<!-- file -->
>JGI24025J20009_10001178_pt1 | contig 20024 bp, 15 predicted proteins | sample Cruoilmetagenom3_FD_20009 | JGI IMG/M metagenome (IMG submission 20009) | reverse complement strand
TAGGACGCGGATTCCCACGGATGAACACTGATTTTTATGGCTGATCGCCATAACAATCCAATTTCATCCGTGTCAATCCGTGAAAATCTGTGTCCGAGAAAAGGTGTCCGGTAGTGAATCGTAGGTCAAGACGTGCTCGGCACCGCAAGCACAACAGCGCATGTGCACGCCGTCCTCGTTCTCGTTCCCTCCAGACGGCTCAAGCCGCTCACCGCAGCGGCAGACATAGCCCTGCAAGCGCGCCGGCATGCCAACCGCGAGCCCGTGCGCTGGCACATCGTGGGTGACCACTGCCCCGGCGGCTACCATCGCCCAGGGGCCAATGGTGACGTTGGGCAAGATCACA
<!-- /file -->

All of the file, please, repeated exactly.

>JGI24025J20009_10001178_pt1 | contig 20024 bp, 15 predicted proteins | sample Cruoilmetagenom3_FD_20009 | JGI IMG/M metagenome (IMG submission 20009) | reverse complement strand
TAGGACGCGGATTCCCACGGATGAACACTGATTTTTATGGCTGATCGCCATAACAATCCAATTTCATCCGTGTCAATCCGTGAAAATCTGTGTCCGAGAAAAGGTGTCCGGTAGTGAATCGTAGGTCAAGACGTGCTCGGCACCGCAAGCACAACAGCGCATGTGCACGCCGTCCTCGTTCTCGTTCCCTCCAGACGGCTCAAGCCGCTCACCGCAGCGGCAGACATAGCCCTGCAAGCGCGCCGGCATGCCAACCGCGAGCCCGTGCGCTGGCACATCGTGGGTGACCACTGCCCCGGCGGCTACCATCGCCCAGGGGCCAATGGTGACGTTGGGCAAGATCACA